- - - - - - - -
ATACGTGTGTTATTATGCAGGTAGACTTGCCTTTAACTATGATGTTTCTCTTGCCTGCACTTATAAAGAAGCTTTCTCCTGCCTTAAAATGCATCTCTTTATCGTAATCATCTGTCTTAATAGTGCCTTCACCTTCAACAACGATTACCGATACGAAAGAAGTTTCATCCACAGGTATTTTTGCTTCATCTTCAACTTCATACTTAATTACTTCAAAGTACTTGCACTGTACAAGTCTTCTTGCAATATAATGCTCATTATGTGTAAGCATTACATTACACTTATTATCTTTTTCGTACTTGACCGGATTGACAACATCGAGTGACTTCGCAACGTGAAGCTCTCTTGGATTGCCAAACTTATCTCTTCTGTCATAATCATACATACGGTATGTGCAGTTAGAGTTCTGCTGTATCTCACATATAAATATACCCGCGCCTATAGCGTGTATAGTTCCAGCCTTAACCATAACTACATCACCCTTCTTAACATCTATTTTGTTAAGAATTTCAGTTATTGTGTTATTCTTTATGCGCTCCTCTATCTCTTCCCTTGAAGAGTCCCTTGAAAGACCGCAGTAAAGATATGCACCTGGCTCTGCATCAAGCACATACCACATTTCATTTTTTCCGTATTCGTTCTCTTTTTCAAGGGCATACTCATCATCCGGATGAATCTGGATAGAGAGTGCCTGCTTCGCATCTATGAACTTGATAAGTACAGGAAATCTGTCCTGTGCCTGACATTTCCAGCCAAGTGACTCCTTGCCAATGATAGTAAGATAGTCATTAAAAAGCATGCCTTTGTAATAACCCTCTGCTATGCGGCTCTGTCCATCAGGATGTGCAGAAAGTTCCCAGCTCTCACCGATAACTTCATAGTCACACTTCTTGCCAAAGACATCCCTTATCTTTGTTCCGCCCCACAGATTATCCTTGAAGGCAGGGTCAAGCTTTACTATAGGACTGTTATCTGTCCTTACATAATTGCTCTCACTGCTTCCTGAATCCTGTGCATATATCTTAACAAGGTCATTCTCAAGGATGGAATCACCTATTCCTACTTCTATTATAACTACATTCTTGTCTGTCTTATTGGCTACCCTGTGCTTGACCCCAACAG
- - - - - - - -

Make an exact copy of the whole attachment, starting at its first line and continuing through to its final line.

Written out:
ATACGTGTGTTATTATGCAGGTAGACTTGCCTTTAACTATGATGTTTCTCTTGCCTGCACTTATAAAGAAGCTTTCTCCTGCCTTAAAATGCATCTCTTTATCGTAATCATCTGTCTTAATAGTGCCTTCACCTTCAACAACGATTACCGATACGAAAGAAGTTTCATCCACAGGTATTTTTGCTTCATCTTCAACTTCATACTTAATTACTTCAAAGTACTTGCACTGTACAAGTCTTCTTGCAATATAATGCTCATTATGTGTAAGCATTACATTACACTTATTATCTTTTTCGTACTTGACCGGATTGACAACATCGAGTGACTTCGCAACGTGAAGCTCTCTTGGATTGCCAAACTTATCTCTTCTGTCATAATCATACATACGGTATGTGCAGTTAGAGTTCTGCTGTATCTCACATATAAATATACCCGCGCCTATAGCGTGTATAGTTCCAGCCTTAACCATAACTACATCACCCTTCTTAACATCTATTTTGTTAAGAATTTCAGTTATTGTGTTATTCTTTATGCGCTCCTCTATCTCTTCCCTTGAAGAGTCCCTTGAAAGACCGCAGTAAAGATATGCACCTGGCTCTGCATCAAGCACATACCACATTTCATTTTTTCCGTATTCGTTCTCTTTTTCAAGGGCATACTCATCATCCGGATGAATCTGGATAGAGAGTGCCTGCTTCGCATCTATGAACTTGATAAGTACAGGAAATCTGTCCTGTGCCTGACATTTCCAGCCAAGTGACTCCTTGCCAATGATAGTAAGATAGTCATTAAAAAGCATGCCTTTGTAATAACCCTCTGCTATGCGGCTCTGTCCATCAGGATGTGCAGAAAGTTCCCAGCTCTCACCGATAACTTCATAGTCACACTTCTTGCCAAAGACATCCCTTATCTTTGTTCCGCCCCACAGATTATCCTTGAAGGCAGGGTCAAGCTTTACTATAGGACTGTTATCTGTCCTTACATAATTGCTCTCACTGCTTCCTGAATCCTGTGCATATATCTTAACAAGGTCATTCTCAAGGATGGAATCACCTATTCCTACTTCTATTATAACTACATTCTTGTCTGTCTTATTGGCTACCCTGTGCTTGACCCCAACAG